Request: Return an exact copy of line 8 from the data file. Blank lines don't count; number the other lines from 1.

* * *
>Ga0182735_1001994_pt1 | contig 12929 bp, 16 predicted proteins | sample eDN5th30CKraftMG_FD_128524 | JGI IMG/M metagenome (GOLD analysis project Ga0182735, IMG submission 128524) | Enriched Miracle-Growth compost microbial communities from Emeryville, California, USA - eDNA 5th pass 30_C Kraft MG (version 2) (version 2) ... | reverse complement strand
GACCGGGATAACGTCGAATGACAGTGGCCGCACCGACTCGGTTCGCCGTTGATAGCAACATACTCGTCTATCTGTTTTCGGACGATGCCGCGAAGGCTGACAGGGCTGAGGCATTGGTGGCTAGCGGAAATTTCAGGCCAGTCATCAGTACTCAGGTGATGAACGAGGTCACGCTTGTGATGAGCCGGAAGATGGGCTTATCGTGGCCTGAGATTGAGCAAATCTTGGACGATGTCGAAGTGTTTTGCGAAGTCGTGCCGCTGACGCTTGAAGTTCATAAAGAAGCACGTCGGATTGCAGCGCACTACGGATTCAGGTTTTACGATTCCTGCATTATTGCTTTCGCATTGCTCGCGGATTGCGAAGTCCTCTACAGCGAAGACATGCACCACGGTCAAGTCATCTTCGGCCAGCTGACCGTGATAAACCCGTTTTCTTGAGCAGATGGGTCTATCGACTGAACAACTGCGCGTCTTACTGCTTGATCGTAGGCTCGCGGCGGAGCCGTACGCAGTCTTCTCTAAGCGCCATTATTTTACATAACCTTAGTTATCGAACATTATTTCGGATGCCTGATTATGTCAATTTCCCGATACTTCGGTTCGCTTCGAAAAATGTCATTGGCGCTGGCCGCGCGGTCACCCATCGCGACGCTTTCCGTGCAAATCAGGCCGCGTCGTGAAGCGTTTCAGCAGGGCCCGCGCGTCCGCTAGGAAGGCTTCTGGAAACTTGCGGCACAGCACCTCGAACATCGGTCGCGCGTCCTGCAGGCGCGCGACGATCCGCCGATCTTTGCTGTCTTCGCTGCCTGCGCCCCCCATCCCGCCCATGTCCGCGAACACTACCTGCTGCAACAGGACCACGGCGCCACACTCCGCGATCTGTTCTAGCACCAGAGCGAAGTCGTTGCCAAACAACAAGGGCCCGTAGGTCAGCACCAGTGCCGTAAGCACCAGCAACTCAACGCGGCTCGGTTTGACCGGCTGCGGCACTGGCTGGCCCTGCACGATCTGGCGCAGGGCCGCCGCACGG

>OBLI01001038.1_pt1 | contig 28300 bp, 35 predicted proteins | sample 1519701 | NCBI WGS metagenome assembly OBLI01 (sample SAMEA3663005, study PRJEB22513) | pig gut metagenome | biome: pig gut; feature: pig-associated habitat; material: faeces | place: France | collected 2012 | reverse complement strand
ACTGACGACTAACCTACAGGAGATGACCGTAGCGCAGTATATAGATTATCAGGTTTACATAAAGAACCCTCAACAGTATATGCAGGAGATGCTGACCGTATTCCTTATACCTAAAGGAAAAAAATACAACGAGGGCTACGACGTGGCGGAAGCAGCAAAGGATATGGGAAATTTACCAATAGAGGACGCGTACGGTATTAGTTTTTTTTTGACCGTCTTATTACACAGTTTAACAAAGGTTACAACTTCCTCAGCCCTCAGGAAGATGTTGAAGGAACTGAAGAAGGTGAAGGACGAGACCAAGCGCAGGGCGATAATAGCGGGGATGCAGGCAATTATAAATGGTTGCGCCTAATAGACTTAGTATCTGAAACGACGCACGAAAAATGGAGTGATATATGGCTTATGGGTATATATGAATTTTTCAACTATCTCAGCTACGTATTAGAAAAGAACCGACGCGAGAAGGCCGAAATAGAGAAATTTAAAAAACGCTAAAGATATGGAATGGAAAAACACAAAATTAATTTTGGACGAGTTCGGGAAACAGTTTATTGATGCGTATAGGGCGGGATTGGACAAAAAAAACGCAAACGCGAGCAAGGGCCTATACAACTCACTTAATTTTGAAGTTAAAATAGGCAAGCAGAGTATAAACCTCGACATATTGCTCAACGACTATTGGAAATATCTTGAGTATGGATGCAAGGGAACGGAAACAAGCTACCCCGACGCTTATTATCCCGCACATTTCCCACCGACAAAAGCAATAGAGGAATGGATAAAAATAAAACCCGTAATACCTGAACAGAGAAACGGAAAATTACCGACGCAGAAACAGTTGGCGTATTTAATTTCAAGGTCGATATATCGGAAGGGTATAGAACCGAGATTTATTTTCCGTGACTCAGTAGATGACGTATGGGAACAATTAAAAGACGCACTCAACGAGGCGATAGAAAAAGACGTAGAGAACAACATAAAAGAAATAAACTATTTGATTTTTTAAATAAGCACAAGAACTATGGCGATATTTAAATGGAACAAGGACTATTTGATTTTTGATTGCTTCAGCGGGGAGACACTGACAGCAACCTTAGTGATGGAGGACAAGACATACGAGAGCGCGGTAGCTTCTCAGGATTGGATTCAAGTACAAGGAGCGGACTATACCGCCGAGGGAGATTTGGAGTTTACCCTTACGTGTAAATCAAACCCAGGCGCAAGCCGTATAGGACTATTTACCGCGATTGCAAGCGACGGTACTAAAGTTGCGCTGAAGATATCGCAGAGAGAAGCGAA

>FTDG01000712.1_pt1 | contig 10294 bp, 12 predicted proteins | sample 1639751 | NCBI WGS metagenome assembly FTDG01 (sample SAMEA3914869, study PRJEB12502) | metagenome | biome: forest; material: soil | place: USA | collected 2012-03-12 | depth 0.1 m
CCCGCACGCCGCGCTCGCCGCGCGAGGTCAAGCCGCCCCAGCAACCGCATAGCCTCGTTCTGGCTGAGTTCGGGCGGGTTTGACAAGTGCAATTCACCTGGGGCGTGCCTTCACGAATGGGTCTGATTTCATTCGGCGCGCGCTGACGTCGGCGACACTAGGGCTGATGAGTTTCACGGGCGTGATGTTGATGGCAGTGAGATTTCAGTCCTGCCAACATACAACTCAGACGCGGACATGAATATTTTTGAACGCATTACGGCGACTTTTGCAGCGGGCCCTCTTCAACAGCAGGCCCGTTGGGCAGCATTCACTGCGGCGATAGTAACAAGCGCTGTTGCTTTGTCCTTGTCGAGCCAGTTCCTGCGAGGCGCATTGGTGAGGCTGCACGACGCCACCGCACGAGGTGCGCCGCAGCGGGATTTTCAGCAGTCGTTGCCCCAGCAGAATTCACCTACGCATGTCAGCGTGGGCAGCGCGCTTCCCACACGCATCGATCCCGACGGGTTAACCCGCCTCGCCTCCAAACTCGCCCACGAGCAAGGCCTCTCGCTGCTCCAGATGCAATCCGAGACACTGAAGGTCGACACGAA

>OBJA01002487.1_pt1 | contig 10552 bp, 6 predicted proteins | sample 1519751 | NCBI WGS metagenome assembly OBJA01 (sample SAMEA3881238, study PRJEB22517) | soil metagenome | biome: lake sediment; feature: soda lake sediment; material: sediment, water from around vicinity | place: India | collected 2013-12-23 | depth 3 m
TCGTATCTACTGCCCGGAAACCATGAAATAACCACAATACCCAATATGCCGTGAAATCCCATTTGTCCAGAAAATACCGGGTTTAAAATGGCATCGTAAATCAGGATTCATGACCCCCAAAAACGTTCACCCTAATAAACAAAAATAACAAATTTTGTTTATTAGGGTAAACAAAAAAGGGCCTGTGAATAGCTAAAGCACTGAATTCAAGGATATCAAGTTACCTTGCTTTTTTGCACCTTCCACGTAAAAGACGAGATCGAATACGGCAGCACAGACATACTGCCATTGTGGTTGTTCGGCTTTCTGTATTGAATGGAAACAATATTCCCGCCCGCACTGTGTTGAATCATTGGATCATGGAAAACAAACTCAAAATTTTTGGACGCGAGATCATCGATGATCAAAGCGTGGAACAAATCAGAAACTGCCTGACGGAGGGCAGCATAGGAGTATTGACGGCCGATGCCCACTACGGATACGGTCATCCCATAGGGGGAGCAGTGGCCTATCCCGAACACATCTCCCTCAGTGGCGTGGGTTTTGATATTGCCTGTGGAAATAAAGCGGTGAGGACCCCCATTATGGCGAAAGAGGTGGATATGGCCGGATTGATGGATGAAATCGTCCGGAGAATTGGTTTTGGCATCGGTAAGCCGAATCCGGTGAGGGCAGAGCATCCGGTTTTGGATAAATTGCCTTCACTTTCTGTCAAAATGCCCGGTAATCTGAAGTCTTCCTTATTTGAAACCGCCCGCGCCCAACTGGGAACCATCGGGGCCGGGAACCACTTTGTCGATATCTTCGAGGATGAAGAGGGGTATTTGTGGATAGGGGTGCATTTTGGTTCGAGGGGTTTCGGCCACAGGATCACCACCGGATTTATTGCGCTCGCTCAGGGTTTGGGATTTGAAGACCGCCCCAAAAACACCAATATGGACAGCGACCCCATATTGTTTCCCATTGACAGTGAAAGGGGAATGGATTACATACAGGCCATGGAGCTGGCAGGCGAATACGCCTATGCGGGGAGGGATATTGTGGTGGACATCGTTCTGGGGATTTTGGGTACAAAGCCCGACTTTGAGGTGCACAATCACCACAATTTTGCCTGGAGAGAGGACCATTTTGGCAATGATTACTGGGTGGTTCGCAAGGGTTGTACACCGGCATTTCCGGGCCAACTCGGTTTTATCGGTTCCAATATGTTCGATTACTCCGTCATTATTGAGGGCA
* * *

TCGTATCTACTGCCCGGAAACCATGAAATAACCACAATACCCAATATGCCGTGAAATCCCATTTGTCCAGAAAATACCGGGTTTAAAATGGCATCGTAAATCAGGATTCATGACCCCCAAAAACGTTCACCCTAATAAACAAAAATAACAAATTTTGTTTATTAGGGTAAACAAAAAAGGGCCTGTGAATAGCTAAAGCACTGAATTCAAGGATATCAAGTTACCTTGCTTTTTTGCACCTTCCACGTAAAAGACGAGATCGAATACGGCAGCACAGACATACTGCCATTGTGGTTGTTCGGCTTTCTGTATTGAATGGAAACAATATTCCCGCCCGCACTGTGTTGAATCATTGGATCATGGAAAACAAACTCAAAATTTTTGGACGCGAGATCATCGATGATCAAAGCGTGGAACAAATCAGAAACTGCCTGACGGAGGGCAGCATAGGAGTATTGACGGCCGATGCCCACTACGGATACGGTCATCCCATAGGGGGAGCAGTGGCCTATCCCGAACACATCTCCCTCAGTGGCGTGGGTTTTGATATTGCCTGTGGAAATAAAGCGGTGAGGACCCCCATTATGGCGAAAGAGGTGGATATGGCCGGATTGATGGATGAAATCGTCCGGAGAATTGGTTTTGGCATCGGTAAGCCGAATCCGGTGAGGGCAGAGCATCCGGTTTTGGATAAATTGCCTTCACTTTCTGTCAAAATGCCCGGTAATCTGAAGTCTTCCTTATTTGAAACCGCCCGCGCCCAACTGGGAACCATCGGGGCCGGGAACCACTTTGTCGATATCTTCGAGGATGAAGAGGGGTATTTGTGGATAGGGGTGCATTTTGGTTCGAGGGGTTTCGGCCACAGGATCACCACCGGATTTATTGCGCTCGCTCAGGGTTTGGGATTTGAAGACCGCCCCAAAAACACCAATATGGACAGCGACCCCATATTGTTTCCCATTGACAGTGAAAGGGGAATGGATTACATACAGGCCATGGAGCTGGCAGGCGAATACGCCTATGCGGGGAGGGATATTGTGGTGGACATCGTTCTGGGGATTTTGGGTACAAAGCCCGACTTTGAGGTGCACAATCACCACAATTTTGCCTGGAGAGAGGACCATTTTGGCAATGATTACTGGGTGGTTCGCAAGGGTTGTACACCGGCATTTCCGGGCCAACTCGGTTTTATCGGTTCCAATATGTTCGATTACTCCGTCATTATTGAGGGCA